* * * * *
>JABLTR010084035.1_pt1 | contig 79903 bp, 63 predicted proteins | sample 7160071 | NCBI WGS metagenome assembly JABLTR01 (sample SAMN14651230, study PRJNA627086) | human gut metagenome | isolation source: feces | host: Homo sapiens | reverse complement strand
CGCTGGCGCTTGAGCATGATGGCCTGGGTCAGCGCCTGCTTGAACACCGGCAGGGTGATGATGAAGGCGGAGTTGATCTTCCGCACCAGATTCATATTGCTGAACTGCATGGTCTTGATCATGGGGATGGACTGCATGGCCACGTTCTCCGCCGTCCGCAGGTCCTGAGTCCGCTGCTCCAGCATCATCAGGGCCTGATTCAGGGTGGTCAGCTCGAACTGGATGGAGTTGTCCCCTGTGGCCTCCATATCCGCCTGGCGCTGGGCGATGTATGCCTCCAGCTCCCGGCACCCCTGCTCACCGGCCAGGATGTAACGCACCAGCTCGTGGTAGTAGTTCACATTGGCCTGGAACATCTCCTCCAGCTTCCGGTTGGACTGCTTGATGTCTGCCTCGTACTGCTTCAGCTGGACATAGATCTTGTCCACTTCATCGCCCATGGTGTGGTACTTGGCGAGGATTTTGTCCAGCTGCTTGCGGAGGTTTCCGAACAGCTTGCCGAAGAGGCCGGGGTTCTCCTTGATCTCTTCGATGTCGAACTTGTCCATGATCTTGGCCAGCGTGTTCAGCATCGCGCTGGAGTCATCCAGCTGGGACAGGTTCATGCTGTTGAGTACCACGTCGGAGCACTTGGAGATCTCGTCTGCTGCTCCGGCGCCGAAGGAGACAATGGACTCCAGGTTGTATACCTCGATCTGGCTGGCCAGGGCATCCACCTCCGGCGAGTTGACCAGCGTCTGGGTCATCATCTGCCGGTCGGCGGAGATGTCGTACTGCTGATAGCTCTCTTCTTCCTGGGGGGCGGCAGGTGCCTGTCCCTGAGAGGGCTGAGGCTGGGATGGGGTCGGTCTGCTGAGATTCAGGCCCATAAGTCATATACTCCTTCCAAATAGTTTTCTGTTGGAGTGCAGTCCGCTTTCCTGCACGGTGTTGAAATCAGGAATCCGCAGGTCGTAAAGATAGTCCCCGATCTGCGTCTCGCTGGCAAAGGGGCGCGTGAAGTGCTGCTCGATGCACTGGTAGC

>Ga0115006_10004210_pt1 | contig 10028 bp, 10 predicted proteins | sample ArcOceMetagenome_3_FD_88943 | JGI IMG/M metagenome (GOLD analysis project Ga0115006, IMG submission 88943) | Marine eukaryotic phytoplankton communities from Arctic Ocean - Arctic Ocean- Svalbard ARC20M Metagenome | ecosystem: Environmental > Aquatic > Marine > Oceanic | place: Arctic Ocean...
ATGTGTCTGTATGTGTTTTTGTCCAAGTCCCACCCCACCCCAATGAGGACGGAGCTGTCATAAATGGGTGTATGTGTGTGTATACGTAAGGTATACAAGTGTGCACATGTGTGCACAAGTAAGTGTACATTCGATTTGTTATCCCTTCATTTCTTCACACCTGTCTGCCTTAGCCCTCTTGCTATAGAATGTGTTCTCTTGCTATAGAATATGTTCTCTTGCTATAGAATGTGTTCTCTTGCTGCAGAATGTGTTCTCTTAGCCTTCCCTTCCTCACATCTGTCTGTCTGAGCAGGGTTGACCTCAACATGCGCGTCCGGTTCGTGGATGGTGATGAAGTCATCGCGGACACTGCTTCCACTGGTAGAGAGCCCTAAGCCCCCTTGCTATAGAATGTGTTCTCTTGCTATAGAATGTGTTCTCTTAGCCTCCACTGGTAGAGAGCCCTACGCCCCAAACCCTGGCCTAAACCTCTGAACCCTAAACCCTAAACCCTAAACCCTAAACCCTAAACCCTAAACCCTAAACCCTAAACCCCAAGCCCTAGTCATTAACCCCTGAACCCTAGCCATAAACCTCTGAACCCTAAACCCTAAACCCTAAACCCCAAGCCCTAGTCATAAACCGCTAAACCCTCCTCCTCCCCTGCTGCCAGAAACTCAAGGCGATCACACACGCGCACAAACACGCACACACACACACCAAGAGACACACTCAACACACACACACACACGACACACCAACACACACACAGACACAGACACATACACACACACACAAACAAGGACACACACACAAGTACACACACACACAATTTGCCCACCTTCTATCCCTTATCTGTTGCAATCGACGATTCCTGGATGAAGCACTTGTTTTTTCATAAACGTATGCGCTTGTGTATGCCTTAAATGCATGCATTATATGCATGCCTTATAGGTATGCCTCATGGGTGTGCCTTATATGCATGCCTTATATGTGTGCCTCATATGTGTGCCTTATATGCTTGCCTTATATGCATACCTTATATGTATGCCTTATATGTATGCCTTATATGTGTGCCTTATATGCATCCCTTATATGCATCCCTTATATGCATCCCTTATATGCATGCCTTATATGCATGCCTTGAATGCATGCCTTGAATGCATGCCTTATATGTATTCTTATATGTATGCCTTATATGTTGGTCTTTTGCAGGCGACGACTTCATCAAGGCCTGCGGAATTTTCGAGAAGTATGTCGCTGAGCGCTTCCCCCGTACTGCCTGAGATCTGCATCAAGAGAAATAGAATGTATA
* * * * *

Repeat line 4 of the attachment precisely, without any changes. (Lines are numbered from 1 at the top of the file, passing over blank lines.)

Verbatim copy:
ATGTGTCTGTATGTGTTTTTGTCCAAGTCCCACCCCACCCCAATGAGGACGGAGCTGTCATAAATGGGTGTATGTGTGTGTATACGTAAGGTATACAAGTGTGCACATGTGTGCACAAGTAAGTGTACATTCGATTTGTTATCCCTTCATTTCTTCACACCTGTCTGCCTTAGCCCTCTTGCTATAGAATGTGTTCTCTTGCTATAGAATATGTTCTCTTGCTATAGAATGTGTTCTCTTGCTGCAGAATGTGTTCTCTTAGCCTTCCCTTCCTCACATCTGTCTGTCTGAGCAGGGTTGACCTCAACATGCGCGTCCGGTTCGTGGATGGTGATGAAGTCATCGCGGACACTGCTTCCACTGGTAGAGAGCCCTAAGCCCCCTTGCTATAGAATGTGTTCTCTTGCTATAGAATGTGTTCTCTTAGCCTCCACTGGTAGAGAGCCCTACGCCCCAAACCCTGGCCTAAACCTCTGAACCCTAAACCCTAAACCCTAAACCCTAAACCCTAAACCCTAAACCCTAAACCCTAAACCCCAAGCCCTAGTCATTAACCCCTGAACCCTAGCCATAAACCTCTGAACCCTAAACCCTAAACCCTAAACCCCAAGCCCTAGTCATAAACCGCTAAACCCTCCTCCTCCCCTGCTGCCAGAAACTCAAGGCGATCACACACGCGCACAAACACGCACACACACACACCAAGAGACACACTCAACACACACACACACACGACACACCAACACACACACAGACACAGACACATACACACACACACAAACAAGGACACACACACAAGTACACACACACACAATTTGCCCACCTTCTATCCCTTATCTGTTGCAATCGACGATTCCTGGATGAAGCACTTGTTTTTTCATAAACGTATGCGCTTGTGTATGCCTTAAATGCATGCATTATATGCATGCCTTATAGGTATGCCTCATGGGTGTGCCTTATATGCATGCCTTATATGTGTGCCTCATATGTGTGCCTTATATGCTTGCCTTATATGCATACCTTATATGTATGCCTTATATGTATGCCTTATATGTGTGCCTTATATGCATCCCTTATATGCATCCCTTATATGCATCCCTTATATGCATGCCTTATATGCATGCCTTGAATGCATGCCTTGAATGCATGCCTTATATGTATTCTTATATGTATGCCTTATATGTTGGTCTTTTGCAGGCGACGACTTCATCAAGGCCTGCGGAATTTTCGAGAAGTATGTCGCTGAGCGCTTCCCCCGTACTGCCTGAGATCTGCATCAAGAGAAATAGAATGTATA